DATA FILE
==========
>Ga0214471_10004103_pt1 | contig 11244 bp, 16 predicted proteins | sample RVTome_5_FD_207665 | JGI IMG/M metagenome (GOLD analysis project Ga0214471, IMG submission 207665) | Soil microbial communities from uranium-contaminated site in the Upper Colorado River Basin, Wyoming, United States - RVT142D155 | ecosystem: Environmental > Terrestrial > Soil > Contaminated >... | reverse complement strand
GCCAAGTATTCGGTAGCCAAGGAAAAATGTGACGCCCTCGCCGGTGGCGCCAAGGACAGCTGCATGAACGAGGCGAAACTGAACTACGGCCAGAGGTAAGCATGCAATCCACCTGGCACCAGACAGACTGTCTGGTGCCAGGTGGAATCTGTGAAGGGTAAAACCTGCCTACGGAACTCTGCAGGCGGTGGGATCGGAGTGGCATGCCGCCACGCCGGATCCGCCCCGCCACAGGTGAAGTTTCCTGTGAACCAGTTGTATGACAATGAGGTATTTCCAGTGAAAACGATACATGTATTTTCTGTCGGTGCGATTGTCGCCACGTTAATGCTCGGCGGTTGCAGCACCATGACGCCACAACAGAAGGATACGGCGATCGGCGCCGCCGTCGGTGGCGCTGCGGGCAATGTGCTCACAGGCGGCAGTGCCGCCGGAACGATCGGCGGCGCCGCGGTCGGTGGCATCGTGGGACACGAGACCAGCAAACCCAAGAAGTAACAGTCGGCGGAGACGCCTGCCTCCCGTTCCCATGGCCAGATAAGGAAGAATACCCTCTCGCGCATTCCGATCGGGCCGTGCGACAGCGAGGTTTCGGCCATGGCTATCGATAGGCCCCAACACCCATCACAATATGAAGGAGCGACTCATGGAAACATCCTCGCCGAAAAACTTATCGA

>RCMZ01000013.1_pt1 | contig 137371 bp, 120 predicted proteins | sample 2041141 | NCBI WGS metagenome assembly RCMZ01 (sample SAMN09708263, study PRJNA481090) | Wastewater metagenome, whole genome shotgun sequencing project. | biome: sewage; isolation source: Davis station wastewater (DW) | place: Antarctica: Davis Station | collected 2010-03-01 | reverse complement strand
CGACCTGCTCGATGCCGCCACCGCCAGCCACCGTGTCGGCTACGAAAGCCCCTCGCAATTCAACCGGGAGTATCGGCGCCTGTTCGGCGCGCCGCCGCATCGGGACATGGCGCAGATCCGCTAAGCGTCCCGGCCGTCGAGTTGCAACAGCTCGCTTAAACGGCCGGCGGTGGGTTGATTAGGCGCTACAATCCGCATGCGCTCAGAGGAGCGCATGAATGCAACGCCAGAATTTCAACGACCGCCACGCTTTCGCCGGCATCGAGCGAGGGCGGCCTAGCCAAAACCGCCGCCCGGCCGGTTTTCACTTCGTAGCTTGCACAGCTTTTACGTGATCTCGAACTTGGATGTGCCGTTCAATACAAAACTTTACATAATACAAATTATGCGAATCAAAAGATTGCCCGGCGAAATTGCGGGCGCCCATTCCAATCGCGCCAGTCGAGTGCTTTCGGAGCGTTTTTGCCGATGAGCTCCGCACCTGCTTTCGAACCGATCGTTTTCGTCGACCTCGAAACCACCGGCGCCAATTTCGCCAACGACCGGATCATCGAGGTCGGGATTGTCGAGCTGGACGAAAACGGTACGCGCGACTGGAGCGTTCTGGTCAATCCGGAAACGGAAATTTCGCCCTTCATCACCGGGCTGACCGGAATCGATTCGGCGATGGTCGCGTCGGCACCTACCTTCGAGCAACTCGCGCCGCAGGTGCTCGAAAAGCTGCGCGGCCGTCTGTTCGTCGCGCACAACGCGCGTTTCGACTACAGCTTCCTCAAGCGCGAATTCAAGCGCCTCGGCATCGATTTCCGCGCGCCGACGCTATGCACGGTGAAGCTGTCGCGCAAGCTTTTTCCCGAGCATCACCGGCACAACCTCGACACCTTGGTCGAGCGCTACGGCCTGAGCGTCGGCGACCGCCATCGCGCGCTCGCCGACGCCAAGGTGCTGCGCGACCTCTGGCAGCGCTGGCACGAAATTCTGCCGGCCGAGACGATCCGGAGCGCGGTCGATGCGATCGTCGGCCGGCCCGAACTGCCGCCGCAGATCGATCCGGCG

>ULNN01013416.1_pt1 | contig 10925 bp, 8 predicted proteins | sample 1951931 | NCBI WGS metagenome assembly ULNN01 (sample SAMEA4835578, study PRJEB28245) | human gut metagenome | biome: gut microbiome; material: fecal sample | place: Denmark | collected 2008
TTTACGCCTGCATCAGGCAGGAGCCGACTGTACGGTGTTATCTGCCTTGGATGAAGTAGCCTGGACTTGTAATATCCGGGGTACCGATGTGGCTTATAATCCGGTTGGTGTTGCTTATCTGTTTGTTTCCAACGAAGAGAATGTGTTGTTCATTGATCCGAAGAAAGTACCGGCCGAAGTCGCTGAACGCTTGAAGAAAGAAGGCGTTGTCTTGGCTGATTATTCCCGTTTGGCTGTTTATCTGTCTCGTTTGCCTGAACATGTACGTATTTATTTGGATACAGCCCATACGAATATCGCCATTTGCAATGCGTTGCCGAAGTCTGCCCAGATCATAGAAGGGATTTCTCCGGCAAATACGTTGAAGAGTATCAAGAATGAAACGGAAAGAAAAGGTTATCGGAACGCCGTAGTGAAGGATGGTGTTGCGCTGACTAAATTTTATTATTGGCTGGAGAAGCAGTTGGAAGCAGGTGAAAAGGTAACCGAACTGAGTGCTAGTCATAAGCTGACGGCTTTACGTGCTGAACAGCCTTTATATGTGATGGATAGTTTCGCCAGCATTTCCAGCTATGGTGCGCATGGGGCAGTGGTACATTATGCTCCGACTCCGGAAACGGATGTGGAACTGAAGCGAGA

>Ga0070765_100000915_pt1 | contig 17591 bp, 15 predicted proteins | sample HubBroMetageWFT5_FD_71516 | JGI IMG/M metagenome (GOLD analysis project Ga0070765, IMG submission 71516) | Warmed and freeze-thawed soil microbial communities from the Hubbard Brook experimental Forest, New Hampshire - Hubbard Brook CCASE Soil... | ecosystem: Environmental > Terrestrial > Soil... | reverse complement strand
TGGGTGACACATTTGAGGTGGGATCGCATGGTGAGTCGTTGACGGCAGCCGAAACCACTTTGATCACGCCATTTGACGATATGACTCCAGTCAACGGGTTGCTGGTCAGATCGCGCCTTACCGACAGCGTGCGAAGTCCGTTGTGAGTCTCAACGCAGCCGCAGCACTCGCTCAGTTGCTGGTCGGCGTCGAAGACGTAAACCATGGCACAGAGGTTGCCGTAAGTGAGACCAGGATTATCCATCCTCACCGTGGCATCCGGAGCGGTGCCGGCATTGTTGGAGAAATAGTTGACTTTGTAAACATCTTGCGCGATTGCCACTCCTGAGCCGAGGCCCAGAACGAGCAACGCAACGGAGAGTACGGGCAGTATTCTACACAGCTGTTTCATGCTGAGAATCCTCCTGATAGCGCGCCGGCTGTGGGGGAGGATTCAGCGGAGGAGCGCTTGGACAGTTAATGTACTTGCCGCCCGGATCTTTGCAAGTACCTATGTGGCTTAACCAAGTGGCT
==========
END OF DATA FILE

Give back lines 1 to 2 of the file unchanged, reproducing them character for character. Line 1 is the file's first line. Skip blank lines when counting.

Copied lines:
>Ga0214471_10004103_pt1 | contig 11244 bp, 16 predicted proteins | sample RVTome_5_FD_207665 | JGI IMG/M metagenome (GOLD analysis project Ga0214471, IMG submission 207665) | Soil microbial communities from uranium-contaminated site in the Upper Colorado River Basin, Wyoming, United States - RVT142D155 | ecosystem: Environmental > Terrestrial > Soil > Contaminated >... | reverse complement strand
GCCAAGTATTCGGTAGCCAAGGAAAAATGTGACGCCCTCGCCGGTGGCGCCAAGGACAGCTGCATGAACGAGGCGAAACTGAACTACGGCCAGAGGTAAGCATGCAATCCACCTGGCACCAGACAGACTGTCTGGTGCCAGGTGGAATCTGTGAAGGGTAAAACCTGCCTACGGAACTCTGCAGGCGGTGGGATCGGAGTGGCATGCCGCCACGCCGGATCCGCCCCGCCACAGGTGAAGTTTCCTGTGAACCAGTTGTATGACAATGAGGTATTTCCAGTGAAAACGATACATGTATTTTCTGTCGGTGCGATTGTCGCCACGTTAATGCTCGGCGGTTGCAGCACCATGACGCCACAACAGAAGGATACGGCGATCGGCGCCGCCGTCGGTGGCGCTGCGGGCAATGTGCTCACAGGCGGCAGTGCCGCCGGAACGATCGGCGGCGCCGCGGTCGGTGGCATCGTGGGACACGAGACCAGCAAACCCAAGAAGTAACAGTCGGCGGAGACGCCTGCCTCCCGTTCCCATGGCCAGATAAGGAAGAATACCCTCTCGCGCATTCCGATCGGGCCGTGCGACAGCGAGGTTTCGGCCATGGCTATCGATAGGCCCCAACACCCATCACAATATGAAGGAGCGACTCATGGAAACATCCTCGCCGAAAAACTTATCGA